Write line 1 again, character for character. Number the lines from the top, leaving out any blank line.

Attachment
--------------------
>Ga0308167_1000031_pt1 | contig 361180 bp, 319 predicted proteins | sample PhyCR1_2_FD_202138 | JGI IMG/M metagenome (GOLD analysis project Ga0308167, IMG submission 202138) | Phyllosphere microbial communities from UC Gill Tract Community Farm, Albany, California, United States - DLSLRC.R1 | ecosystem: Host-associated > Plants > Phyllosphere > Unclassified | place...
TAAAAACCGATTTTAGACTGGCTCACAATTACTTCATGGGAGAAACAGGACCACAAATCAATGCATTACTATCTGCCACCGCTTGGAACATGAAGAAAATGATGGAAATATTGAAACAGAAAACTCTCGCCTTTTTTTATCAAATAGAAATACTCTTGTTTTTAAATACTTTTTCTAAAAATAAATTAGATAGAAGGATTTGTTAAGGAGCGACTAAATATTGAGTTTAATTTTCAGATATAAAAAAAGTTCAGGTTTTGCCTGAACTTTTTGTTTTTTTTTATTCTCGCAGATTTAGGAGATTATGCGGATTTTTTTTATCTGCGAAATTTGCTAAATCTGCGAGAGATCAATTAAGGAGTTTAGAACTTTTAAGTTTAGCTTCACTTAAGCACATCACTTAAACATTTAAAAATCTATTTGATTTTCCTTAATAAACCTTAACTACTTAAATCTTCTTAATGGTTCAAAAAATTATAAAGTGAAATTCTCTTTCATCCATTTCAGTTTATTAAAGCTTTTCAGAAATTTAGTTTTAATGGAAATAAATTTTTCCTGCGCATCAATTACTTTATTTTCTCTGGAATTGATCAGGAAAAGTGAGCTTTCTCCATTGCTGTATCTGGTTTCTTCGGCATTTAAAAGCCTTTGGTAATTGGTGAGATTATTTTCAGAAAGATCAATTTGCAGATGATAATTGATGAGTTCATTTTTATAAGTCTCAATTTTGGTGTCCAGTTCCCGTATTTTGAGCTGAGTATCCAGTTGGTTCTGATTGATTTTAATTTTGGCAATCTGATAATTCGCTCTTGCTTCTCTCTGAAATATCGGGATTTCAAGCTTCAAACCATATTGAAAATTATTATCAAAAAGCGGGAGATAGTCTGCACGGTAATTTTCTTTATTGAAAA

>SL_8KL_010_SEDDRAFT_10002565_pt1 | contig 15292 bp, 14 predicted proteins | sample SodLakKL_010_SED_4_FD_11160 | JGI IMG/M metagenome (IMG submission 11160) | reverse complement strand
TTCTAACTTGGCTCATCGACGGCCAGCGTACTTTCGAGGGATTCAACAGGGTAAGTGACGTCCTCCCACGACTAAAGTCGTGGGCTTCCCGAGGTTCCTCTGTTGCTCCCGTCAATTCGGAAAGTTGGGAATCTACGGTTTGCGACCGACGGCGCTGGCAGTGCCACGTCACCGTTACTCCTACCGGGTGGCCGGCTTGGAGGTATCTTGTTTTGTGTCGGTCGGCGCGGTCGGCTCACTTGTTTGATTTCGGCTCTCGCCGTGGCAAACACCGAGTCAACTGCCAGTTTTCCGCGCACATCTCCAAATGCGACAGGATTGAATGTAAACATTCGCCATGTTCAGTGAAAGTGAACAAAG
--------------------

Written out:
>Ga0308167_1000031_pt1 | contig 361180 bp, 319 predicted proteins | sample PhyCR1_2_FD_202138 | JGI IMG/M metagenome (GOLD analysis project Ga0308167, IMG submission 202138) | Phyllosphere microbial communities from UC Gill Tract Community Farm, Albany, California, United States - DLSLRC.R1 | ecosystem: Host-associated > Plants > Phyllosphere > Unclassified | place...